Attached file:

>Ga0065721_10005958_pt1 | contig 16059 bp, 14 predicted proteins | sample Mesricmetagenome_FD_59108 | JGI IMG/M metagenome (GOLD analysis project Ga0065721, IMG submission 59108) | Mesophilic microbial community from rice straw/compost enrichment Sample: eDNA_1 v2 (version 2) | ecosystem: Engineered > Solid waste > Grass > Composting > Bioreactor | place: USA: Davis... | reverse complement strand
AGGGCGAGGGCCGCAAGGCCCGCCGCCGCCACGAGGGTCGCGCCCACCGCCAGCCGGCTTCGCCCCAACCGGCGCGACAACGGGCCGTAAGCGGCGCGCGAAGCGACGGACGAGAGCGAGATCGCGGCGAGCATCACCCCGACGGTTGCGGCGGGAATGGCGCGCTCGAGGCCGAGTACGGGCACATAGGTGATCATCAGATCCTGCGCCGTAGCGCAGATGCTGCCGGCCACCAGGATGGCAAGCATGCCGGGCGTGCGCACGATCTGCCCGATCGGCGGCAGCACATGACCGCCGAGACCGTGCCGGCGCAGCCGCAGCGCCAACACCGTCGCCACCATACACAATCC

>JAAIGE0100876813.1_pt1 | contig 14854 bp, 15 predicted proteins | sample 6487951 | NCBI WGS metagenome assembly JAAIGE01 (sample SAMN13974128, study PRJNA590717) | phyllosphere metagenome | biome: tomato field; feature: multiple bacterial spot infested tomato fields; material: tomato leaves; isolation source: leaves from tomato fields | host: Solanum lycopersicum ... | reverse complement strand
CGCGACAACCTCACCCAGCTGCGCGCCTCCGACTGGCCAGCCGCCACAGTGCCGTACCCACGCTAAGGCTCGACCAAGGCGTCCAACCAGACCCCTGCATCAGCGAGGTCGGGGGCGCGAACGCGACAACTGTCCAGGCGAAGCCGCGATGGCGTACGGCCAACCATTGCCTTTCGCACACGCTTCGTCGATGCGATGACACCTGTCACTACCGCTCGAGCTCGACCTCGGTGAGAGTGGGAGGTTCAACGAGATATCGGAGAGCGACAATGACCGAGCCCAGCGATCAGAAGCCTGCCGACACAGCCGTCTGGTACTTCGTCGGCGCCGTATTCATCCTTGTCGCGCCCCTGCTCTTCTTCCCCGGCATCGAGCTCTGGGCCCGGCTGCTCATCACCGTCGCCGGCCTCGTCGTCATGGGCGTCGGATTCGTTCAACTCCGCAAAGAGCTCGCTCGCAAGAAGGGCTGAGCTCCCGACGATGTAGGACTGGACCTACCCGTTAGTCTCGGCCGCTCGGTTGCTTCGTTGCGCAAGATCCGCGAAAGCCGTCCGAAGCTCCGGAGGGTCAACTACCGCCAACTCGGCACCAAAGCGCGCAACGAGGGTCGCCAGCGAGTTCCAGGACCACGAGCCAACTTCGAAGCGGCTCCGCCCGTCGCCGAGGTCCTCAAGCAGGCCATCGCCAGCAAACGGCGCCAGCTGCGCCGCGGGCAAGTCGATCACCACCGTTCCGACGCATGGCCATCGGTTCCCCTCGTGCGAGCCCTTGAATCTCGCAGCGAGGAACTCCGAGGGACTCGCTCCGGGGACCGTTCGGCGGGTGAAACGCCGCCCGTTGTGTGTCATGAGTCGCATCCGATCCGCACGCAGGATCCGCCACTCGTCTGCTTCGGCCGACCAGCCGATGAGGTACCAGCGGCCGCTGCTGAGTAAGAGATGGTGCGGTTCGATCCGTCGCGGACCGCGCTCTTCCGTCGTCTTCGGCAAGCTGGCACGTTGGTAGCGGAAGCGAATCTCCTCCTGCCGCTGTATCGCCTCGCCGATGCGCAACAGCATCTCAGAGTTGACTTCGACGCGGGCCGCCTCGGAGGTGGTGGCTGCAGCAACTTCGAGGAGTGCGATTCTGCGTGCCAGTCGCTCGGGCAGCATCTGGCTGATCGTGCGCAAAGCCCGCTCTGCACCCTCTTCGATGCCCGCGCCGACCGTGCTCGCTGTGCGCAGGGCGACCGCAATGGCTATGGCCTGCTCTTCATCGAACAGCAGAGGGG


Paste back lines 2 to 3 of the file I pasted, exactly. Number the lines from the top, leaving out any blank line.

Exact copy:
AGGGCGAGGGCCGCAAGGCCCGCCGCCGCCACGAGGGTCGCGCCCACCGCCAGCCGGCTTCGCCCCAACCGGCGCGACAACGGGCCGTAAGCGGCGCGCGAAGCGACGGACGAGAGCGAGATCGCGGCGAGCATCACCCCGACGGTTGCGGCGGGAATGGCGCGCTCGAGGCCGAGTACGGGCACATAGGTGATCATCAGATCCTGCGCCGTAGCGCAGATGCTGCCGGCCACCAGGATGGCAAGCATGCCGGGCGTGCGCACGATCTGCCCGATCGGCGGCAGCACATGACCGCCGAGACCGTGCCGGCGCAGCCGCAGCGCCAACACCGTCGCCACCATACACAATCC

>JAAIGE0100876813.1_pt1 | contig 14854 bp, 15 predicted proteins | sample 6487951 | NCBI WGS metagenome assembly JAAIGE01 (sample SAMN13974128, study PRJNA590717) | phyllosphere metagenome | biome: tomato field; feature: multiple bacterial spot infested tomato fields; material: tomato leaves; isolation source: leaves from tomato fields | host: Solanum lycopersicum ... | reverse complement strand